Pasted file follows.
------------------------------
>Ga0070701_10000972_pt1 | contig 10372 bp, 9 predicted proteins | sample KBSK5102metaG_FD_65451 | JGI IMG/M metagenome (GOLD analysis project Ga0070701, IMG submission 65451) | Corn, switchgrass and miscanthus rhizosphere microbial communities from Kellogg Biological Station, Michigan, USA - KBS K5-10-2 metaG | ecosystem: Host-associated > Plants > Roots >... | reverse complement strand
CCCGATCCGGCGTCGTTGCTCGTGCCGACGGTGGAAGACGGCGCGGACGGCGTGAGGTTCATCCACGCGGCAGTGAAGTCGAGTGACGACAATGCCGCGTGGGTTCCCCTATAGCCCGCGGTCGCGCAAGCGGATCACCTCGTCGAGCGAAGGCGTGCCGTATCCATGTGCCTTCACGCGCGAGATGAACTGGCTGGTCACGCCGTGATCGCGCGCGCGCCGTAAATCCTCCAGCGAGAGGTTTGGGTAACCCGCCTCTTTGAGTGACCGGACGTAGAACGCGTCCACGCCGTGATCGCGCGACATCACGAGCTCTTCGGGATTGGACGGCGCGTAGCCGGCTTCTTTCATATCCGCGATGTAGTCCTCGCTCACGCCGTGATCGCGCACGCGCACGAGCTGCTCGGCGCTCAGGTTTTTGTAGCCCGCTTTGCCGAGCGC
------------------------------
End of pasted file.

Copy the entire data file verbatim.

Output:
>Ga0070701_10000972_pt1 | contig 10372 bp, 9 predicted proteins | sample KBSK5102metaG_FD_65451 | JGI IMG/M metagenome (GOLD analysis project Ga0070701, IMG submission 65451) | Corn, switchgrass and miscanthus rhizosphere microbial communities from Kellogg Biological Station, Michigan, USA - KBS K5-10-2 metaG | ecosystem: Host-associated > Plants > Roots >... | reverse complement strand
CCCGATCCGGCGTCGTTGCTCGTGCCGACGGTGGAAGACGGCGCGGACGGCGTGAGGTTCATCCACGCGGCAGTGAAGTCGAGTGACGACAATGCCGCGTGGGTTCCCCTATAGCCCGCGGTCGCGCAAGCGGATCACCTCGTCGAGCGAAGGCGTGCCGTATCCATGTGCCTTCACGCGCGAGATGAACTGGCTGGTCACGCCGTGATCGCGCGCGCGCCGTAAATCCTCCAGCGAGAGGTTTGGGTAACCCGCCTCTTTGAGTGACCGGACGTAGAACGCGTCCACGCCGTGATCGCGCGACATCACGAGCTCTTCGGGATTGGACGGCGCGTAGCCGGCTTCTTTCATATCCGCGATGTAGTCCTCGCTCACGCCGTGATCGCGCACGCGCACGAGCTGCTCGGCGCTCAGGTTTTTGTAGCCCGCTTTGCCGAGCGC